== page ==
Means and standard deviations are reported in Table 1. Reported academic majors were categorized by STEM (e.g., engineering, mathematics, physics, biology, chemistry) and non-STEM (e.g., education, psychology, business) disciplines. We performed preliminary analyses to examine potential between-group differences in the study variables. Separate 2 (men vs. women) x 2 (STEM vs. non-STEM) factorial analyses of variance revealed a significant main effect of gender for stereotype threat concerns, F(1, 197) = 13.26, p < .001, 12 = .06, such that women endorsed greater concerns about gender stereotypes than did men. This main effect was qualified by a significant Gender x Major Type interaction, F(1, 197) = 8.55, p = .004,12 = .04, whereby women in STEM majors (M = 3.38, SE = 0.17) reported more stereotype threat concerns compared with women in non-STEM majors (M = 2.68, SE = 0.12) and men in either type of major. There were also main effects of major type on mastery goal adoption, such that individuals in STEM majors scored significantly higher .compared with individuals in non-STEM majors on both mastery approach goals, F( 1,197) = 5.45, p = .021, [[eta].sup.2] = .03, and mastery avoidance goals, F(1, 192) = 4.87, p = .028, [[eta].sup.2] = .03. Results revealed a different pattern of effects for performance goal adoption whereby women endorsed performance approach goals, F(1,195) = 4.64, p = .032, [[eta].sup.2] = .02, and performance avoidance goals, F(1, 196) = 13.88, p < .001, [[eta].sup.2] = .07, significantly more than did men. There were no gender or type of major differences observed for academic procrastination. The most surprising result that emerged from correlational analyses was that of a significant positive correlation between mastery approach goals and performance avoidance goals (r = .36, p < .001). Stereotype threat was also found to be positively associated with academic procrastination ( r = .18, p = .011).

TABLE 1 Means and Standard Deviations by Gender and Academic Major
Variable

                         Gender              Academic Major

                   Men        Women       STEM       Non-STEM

                   M     SD    M     SD    M     SD    M     SD    M

Academic          2.65  0.69  2.61  0.79  2.82  0.68  2.54  0.85  2.72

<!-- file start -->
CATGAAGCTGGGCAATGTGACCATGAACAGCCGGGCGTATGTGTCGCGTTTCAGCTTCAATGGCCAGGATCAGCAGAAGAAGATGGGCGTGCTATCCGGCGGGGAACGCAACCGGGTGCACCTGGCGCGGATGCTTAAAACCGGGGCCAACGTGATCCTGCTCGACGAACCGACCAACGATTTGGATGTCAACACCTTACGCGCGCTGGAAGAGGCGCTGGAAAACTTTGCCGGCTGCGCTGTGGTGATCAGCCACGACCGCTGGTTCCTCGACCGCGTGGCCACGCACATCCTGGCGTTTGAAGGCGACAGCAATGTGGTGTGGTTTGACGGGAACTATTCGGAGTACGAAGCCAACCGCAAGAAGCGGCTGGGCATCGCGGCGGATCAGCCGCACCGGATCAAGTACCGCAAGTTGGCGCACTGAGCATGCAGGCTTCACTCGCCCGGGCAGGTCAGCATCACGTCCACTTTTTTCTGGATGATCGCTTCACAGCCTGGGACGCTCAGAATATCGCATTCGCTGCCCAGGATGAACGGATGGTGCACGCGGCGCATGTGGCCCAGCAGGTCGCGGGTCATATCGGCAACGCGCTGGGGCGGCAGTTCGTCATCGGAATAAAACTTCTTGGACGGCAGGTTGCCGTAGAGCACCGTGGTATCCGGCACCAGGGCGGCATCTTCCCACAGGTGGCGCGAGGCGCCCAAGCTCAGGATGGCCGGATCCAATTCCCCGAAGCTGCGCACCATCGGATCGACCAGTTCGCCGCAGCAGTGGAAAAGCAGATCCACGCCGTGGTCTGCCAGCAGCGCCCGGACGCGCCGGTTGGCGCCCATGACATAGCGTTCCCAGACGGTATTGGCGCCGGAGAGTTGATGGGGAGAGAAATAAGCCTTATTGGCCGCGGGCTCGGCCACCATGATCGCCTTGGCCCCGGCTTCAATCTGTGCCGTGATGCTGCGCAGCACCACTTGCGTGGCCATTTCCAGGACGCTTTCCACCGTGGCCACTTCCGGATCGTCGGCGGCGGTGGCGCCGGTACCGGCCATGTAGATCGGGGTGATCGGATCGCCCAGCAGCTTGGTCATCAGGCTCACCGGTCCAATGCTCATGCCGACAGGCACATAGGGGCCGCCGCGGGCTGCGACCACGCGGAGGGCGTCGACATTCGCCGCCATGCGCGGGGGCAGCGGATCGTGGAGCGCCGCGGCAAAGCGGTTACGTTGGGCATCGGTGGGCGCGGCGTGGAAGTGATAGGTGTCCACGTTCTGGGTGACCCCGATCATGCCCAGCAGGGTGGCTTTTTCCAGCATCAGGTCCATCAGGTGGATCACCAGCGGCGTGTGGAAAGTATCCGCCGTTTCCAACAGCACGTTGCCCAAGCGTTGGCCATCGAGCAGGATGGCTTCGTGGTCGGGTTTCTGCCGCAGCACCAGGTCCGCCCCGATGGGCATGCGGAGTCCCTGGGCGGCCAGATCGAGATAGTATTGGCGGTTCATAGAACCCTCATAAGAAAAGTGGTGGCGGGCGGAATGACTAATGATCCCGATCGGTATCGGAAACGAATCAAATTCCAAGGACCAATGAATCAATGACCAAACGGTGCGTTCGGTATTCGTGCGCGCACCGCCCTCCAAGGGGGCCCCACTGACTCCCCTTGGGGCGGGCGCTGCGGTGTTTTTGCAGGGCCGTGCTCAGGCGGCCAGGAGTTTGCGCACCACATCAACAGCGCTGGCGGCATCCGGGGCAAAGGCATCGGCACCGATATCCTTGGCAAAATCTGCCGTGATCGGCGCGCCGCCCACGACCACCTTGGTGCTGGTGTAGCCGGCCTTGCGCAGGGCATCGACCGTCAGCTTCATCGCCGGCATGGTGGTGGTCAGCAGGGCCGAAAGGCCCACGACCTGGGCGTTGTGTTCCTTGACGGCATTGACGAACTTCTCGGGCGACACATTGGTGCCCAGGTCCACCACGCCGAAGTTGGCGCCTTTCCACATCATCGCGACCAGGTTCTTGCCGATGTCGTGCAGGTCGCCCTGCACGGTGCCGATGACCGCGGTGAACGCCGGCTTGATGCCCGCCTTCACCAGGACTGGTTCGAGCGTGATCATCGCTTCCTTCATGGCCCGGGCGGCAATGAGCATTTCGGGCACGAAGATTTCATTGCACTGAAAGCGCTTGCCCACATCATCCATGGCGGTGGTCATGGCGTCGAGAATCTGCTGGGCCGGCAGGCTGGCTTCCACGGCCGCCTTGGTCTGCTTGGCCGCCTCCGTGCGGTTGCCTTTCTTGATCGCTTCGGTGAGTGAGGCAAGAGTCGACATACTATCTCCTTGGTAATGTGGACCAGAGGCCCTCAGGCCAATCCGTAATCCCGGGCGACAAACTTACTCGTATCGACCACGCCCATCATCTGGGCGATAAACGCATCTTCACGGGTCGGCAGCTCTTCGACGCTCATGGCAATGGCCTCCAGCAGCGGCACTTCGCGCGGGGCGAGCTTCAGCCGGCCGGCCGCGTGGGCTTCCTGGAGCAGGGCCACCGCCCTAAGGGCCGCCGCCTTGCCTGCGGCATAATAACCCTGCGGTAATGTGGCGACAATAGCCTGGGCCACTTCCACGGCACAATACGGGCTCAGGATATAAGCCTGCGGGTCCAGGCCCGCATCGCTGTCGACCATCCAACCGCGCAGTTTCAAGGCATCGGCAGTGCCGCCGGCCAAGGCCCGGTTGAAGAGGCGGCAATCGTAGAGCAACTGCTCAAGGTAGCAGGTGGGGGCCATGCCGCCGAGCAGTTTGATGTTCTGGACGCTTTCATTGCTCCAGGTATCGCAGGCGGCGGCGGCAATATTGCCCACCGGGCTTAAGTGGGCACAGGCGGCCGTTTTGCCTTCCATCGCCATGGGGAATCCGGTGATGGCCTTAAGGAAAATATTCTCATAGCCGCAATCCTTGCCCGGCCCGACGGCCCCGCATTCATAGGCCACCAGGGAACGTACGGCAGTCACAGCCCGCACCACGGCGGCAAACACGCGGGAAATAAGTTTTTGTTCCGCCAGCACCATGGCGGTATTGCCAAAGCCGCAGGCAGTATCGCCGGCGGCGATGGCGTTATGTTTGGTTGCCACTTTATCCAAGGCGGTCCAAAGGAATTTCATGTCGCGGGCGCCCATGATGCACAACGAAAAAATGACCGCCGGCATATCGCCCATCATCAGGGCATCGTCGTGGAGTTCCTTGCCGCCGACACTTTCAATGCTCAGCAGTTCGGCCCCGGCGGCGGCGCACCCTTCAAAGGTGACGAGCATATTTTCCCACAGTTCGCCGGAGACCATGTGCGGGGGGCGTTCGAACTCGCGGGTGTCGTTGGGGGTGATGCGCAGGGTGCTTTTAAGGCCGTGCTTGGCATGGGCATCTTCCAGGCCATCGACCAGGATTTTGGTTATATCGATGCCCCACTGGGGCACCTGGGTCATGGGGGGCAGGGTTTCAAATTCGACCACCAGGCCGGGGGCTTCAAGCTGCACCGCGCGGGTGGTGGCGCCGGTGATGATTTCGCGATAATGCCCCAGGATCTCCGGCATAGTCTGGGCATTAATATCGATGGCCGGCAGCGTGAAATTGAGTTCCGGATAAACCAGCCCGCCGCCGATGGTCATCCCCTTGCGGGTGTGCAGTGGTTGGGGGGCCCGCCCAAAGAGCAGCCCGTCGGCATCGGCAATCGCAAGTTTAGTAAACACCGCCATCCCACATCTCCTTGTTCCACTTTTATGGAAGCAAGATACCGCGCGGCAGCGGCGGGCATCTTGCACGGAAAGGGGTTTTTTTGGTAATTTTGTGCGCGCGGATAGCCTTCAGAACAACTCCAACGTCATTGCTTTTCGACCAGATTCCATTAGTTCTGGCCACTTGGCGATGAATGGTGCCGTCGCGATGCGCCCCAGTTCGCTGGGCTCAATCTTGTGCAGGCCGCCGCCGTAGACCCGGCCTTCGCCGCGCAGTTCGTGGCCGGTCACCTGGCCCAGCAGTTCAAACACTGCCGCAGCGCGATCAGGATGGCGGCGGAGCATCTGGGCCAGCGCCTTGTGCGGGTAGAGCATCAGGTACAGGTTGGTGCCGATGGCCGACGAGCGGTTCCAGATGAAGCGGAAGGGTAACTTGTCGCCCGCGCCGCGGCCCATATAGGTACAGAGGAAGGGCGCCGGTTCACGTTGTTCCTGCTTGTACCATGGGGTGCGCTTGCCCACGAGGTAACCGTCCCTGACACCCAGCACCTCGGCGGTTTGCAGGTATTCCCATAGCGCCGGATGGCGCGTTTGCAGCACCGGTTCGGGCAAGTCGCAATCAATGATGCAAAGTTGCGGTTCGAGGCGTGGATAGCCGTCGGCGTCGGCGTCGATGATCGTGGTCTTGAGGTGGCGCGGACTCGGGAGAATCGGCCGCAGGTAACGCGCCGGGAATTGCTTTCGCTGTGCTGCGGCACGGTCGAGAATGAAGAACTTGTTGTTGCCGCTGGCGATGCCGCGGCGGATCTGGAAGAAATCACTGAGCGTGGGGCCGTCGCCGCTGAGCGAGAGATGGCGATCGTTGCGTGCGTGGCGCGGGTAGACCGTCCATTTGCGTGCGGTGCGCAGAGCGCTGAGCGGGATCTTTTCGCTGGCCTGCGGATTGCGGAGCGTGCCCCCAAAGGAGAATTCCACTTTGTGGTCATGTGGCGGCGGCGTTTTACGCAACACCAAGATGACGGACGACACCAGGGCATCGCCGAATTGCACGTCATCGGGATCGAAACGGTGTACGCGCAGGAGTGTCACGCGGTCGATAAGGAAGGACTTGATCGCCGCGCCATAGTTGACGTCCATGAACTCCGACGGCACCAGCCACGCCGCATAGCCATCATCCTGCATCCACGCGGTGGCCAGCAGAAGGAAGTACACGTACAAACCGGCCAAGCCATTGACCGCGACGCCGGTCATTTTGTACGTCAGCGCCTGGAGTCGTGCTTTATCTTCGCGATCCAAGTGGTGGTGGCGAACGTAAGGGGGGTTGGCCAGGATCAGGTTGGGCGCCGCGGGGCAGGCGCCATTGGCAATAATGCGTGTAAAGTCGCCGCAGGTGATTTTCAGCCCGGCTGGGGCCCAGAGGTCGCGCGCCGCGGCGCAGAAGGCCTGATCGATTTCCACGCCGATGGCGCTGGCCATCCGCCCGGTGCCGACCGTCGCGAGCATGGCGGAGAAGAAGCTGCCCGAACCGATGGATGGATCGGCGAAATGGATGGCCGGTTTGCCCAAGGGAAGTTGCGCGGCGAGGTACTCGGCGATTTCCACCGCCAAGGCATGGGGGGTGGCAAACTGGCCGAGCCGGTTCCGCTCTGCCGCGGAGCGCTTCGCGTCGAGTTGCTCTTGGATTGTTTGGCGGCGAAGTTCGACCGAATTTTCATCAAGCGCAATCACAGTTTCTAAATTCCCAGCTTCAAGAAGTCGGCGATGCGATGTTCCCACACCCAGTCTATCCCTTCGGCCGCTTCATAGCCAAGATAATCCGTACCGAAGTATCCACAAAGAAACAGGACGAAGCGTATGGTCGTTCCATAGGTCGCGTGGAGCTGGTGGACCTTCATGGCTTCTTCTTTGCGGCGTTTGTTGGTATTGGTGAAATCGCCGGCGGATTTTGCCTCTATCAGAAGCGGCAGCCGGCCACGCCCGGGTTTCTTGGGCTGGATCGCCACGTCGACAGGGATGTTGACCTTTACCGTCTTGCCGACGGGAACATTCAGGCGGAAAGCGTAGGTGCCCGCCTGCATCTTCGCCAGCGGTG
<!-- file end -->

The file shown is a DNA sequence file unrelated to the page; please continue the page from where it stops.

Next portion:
procrastination

Stereotype        2.39  0.84  2.90  1.22  2.69  1.15  2.66  0.98  2.67
threat

Mastery approach  4.19  0.68  4.17  0.63  4.23  0.58  4.08  0.77  4.18
goals

Mastery           3.77  0.88  3.75  0.81  3.83  0.78  3.61  0.94  3.76
avoidance goals

Performance       3.78  0.99  4.18  0.72  3.99  0.87  4.01  0.89  4.00
avoidance goals

Science           3.83  0.77  3.80  0.65  3.93  0.77  3.69  0.62  3.81
selfefficacy

                 Overall

                  SD

Academic          0.75
procrastination

Stereotype        1.09
threat

Mastery approach  0.65
goals

Mastery           0.84
avoidance goals

Performance       0.87
avoidance goals

Science           0.70
selfefficacy

Note. STEM = science, technology, engineering, and mathematics.


We performed a series of hierarchical regression analyses to examine the moderating effect of achievement goals on the relationship between stereotype threat and academic procrastination. Stereotype threat, the achievement goals, and science self-efficacy were entered into the regression equation on Step 1, followed by the respective Stereotype Threat x Achievement Goal product term on Step 2. All predictor variables were centered at their means prior to computing the product terms (Cohen, Cohen, West, & Aiken, 2003).

Mastery approach goals. The Step 1 model for men was nonsignificant, F(3, 70) = 0.57, p = .635, [R.sup.2] = .02, given that stereotype threat (b = .06, p = .649), mastery approach goals ([beta] = .11, p = .395), and science self-efficacy ([beta] = -.11, p = .382) were all null predictors of academic procrastination. The Stereotype Threat x Mastery Approach Goal product term explained an additional 5% of the variance in academic procrastination, but the Step 2 model was not significant, [DELTA]F(1, 69) = 3.67, p = .060 ([beta] = -.28). A different pattern of results emerged for women in that the Step 1 model was shown to be significant, F(3, 92) = 8.23, p < .001, [R.sup.2]= .21. Mastery approach goals were significant negative predictors of academic procrastination ([beta] = -.44, p < .001), but stereotype threat ([beta] = .06, p = .523) and science self-efficacy ([beta] = -.01, p = .917) failed to reach significance. A significant interaction was detected on Step 2 given that the product term accounted for a unique increment of 3.7% of the variance in academic procrastination, [DELTA]F(1, 91) = 4.46, p = .037 ([beta] = -.21). The two-way interaction is graphically displayed in Figure 1. Predicted values of academic procrastination were plotted at one standard deviation above and below the means of stereotype threat and mastery approach goals. Post hoc testing indicated that the simple slopes were nonsignificant at low, medium, and high levels of mastery approach goals: t(90) = 1.71, p= .092 (b = .13); t(90) = 0.00, p = .998 (b = .00); and t(90) = -0.13, p = .209 (b = -.13), respectively.

Mastery avoidance goals. The regression analysis for men was not significant on Step 1,